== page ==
Terry Anker is an associate editor of Current Publishing, LLC. You may e-mail him at terry@ currentincarmel.com.
"I've often been accused of being too emotional and sentimental, but I believe in honest sentiment, and the need to purge ourselves at certain times, which is ancient. Men would live at least five or six more years and not have ulcers if they could cry better."
Our nation has all sorts of arcane, nonsensical laws on the books. Each week, we’ll share one with you. In Massachusetts, bullets may not be used as currency. Source: dumblaws.com
– Ray Bradbury, author, 1920-2012
Current in Fishers
Summer family blockbusters Commentary by Danielle Wilson
Summer is here, my friends, and for me, it means two things: multiple opportunities for buttered corn at the movies and freedom from the daily grind of homework, bus stops and brown bag lunches. But these perks come with a cost – namely weight gain and delinquent children. So taking my cue from Rotten Tomatoes, here are some certified “fresh picks” for surviving the longest of the long school vacations: Amish Day: Horror. At least for my kids. The idea of surviving even one afternoon without their beloved Xbox or Kindle or iPod is enough to throw them into hysterics. But my husband and I both agree that they will not waste the beautiful weather hunkered down in the basement sniping Nazi zombies. So one day per week shall henceforth be designated Amish Day. Bedtimes on Elm Street: Legal Thriller. John Grisham could learn a few things about courtroom drama from our offspring at bedtime. They argue, mediate, bribe and stall just like real lawyers. But setting and enforcing consistent bedtimes is a must if our children are to get the rest they need, so as justices, Doo and I bring the gavel down on their antics. We simply can’t handle the truth of too few Z’s. Fun After Reading: BBC Documentary. Important yet oh-so-boring, we are once again requiring our precious little angels to participate
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in the library summer reading program. They’ll resist, right up until they discover there are actually good books out there. Revenge of the Chores, Part 2: Foreign. Our kids have household responsibilities throughout the school year, but for some reason they think June marks the beginning of some kind of chore sabbatical. So getting them to continue with laundry, dishes, lawn mowing and cat care is like watching a Spanish soap opera – over-thetop drama with unrelenting eye rolling and cleavage-clutching gasps. A chore chart will continue to dominate our Frigidaire, muchas gracias. The Family Wilson: Comedy/Drama. Last year we instituted a game night, but this year we’ve switched things up and are starting a weekly Wilson movie night. Each of us will get the chance to select a film that the whole family must watch. This could go one of two ways, hence the double genre label. Hopefully, we will have tons of fun critiquing each other’s picks, but as in all families, chances are high that someone’s feelings will get hurt. Let the games begin…. Peace out.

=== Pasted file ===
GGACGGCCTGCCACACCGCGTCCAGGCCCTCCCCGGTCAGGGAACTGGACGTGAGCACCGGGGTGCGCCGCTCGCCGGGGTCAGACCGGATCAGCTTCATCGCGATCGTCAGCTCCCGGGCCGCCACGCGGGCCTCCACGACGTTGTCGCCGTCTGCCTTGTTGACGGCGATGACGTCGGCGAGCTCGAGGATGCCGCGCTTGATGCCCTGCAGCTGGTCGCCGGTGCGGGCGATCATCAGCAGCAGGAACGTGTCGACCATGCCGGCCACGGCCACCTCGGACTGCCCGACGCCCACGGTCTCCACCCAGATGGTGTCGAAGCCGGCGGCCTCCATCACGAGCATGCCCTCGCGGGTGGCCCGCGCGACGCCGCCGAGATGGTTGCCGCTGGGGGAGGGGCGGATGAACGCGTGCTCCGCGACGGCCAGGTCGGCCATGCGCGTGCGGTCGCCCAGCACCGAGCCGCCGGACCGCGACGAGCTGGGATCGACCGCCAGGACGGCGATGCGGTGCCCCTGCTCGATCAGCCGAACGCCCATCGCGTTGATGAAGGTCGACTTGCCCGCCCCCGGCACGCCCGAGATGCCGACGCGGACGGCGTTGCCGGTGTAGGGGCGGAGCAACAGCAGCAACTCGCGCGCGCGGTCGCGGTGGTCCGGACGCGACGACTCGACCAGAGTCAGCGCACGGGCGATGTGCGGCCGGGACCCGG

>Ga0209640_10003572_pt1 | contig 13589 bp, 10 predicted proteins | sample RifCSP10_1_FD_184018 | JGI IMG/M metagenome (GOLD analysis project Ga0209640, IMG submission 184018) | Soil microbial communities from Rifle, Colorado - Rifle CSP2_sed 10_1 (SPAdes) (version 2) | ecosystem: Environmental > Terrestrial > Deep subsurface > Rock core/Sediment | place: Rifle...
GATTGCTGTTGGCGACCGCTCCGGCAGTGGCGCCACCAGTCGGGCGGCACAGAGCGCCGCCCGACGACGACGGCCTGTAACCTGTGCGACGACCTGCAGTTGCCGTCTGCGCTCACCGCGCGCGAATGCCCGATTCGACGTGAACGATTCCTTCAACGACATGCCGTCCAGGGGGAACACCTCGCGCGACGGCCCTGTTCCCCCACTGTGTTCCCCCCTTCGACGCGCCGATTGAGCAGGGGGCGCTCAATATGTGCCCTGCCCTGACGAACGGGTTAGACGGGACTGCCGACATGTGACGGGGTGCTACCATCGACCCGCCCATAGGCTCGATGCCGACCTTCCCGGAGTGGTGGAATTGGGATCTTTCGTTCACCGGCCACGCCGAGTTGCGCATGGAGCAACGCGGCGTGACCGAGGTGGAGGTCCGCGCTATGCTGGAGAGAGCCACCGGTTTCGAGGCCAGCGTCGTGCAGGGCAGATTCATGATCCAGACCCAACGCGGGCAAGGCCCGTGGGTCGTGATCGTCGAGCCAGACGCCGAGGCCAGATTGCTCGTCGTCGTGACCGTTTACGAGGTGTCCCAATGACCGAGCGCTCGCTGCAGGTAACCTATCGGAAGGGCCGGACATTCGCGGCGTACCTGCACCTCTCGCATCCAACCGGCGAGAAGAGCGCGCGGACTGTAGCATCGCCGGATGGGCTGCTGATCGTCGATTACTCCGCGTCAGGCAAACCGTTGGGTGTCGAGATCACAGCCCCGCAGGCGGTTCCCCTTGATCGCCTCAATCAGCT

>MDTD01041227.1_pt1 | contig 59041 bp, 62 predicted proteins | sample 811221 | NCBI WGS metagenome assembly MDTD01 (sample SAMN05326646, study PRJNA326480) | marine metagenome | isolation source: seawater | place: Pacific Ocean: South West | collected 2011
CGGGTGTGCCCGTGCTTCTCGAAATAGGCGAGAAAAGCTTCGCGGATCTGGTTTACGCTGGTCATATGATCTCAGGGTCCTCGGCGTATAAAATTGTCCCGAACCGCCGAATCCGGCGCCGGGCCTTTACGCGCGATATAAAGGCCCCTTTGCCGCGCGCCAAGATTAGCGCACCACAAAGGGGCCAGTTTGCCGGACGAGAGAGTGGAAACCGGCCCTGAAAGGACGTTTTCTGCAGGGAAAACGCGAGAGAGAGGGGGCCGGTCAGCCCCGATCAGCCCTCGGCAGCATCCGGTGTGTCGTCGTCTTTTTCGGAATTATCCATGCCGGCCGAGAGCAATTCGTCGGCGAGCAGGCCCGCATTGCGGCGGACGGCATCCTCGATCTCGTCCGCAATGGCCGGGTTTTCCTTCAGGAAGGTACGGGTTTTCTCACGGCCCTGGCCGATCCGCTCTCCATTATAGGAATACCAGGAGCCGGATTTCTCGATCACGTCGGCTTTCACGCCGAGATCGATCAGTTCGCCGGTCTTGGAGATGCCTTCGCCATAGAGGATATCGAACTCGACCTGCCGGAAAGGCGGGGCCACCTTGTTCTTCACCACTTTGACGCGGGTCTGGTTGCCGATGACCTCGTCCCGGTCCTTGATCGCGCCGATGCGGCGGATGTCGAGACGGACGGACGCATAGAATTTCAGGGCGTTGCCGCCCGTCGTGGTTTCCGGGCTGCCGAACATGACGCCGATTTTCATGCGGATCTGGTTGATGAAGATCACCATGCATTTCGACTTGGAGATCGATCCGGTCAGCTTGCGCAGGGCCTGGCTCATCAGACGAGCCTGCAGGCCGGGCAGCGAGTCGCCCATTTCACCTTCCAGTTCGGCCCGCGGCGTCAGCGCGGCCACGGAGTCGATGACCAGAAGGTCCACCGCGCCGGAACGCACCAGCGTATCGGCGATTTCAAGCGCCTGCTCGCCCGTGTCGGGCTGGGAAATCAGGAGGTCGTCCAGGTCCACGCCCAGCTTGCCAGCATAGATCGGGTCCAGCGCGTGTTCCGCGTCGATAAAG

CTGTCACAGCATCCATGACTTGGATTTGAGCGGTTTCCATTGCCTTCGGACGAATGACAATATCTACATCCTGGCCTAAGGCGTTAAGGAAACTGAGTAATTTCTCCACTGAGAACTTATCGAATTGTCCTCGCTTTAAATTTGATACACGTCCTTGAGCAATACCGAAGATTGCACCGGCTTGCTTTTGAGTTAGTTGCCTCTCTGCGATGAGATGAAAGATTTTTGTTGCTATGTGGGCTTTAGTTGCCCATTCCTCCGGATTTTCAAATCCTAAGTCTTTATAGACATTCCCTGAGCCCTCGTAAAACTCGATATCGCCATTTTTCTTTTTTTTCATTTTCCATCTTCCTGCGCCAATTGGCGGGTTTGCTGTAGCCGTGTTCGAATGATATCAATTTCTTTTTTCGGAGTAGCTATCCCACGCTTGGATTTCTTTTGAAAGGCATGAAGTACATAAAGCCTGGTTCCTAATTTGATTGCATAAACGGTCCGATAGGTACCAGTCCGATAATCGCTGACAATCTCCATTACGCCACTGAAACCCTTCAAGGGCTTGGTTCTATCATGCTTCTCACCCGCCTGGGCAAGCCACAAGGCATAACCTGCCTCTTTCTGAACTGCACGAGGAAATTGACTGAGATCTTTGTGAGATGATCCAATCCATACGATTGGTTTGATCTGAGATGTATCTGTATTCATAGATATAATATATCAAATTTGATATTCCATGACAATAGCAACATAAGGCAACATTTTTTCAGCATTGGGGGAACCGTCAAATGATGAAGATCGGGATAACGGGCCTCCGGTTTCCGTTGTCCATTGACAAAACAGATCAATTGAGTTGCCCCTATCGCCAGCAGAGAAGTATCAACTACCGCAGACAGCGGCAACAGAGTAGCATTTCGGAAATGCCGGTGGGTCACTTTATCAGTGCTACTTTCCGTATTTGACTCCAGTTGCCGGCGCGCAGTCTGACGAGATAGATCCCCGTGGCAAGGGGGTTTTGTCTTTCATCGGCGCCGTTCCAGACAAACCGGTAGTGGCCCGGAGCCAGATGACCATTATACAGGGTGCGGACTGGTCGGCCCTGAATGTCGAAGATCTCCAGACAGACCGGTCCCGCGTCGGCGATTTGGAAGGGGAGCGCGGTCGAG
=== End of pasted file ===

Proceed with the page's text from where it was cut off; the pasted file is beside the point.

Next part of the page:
Danielle Wilson is a Carmel resident and contributing columnist. You may e-mail her at danielle@ currentincarmel.com.
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June 12, 2012 | 13
Olympics for the average Commentary by Mike Redmond
I read an article the other day about bringing back events that have disappeared from the Olympics – things like softball, dueling pistol target shooting, two-handed javelin and, my personal favorite, tug-of-war. I doubt the movement to return the tug-ofwar to Olympian heights is going to gain much traction. It has, however, given me an idea. We can’t all be the regular kind of Olympic athletes. Who has the time? All that work, the practice, the training … why, you’d have to miss an entire season of “The Bachelorette” and cut your pizza consumption by as much as a third. So I’m thinking, we already have an Olympics for the elite runners, jumpers, gymnasts, swimmers and such. Why not an Olympics for the rest of us, doing the sorts of things that are more within our skill sets? Tug-of-war is just the beginning. Think of the possibilities for events in the Regular People Olympics: Potato sack races. Egg toss. Red Rover. Dodge ball. Flashlight tag. Kickball. Beanbag toss. Yahtzee. Juggling. Slapjack. Beer pong. Of course, those are kiddie games, except maybe for the beer pong. That’s more of an arrested adolescent game. Perhaps we should include some modern adult competitions based on Real Life As We Know It in 2012: • Indoor two-handed electronic device manipulation (two divisions: TV remote and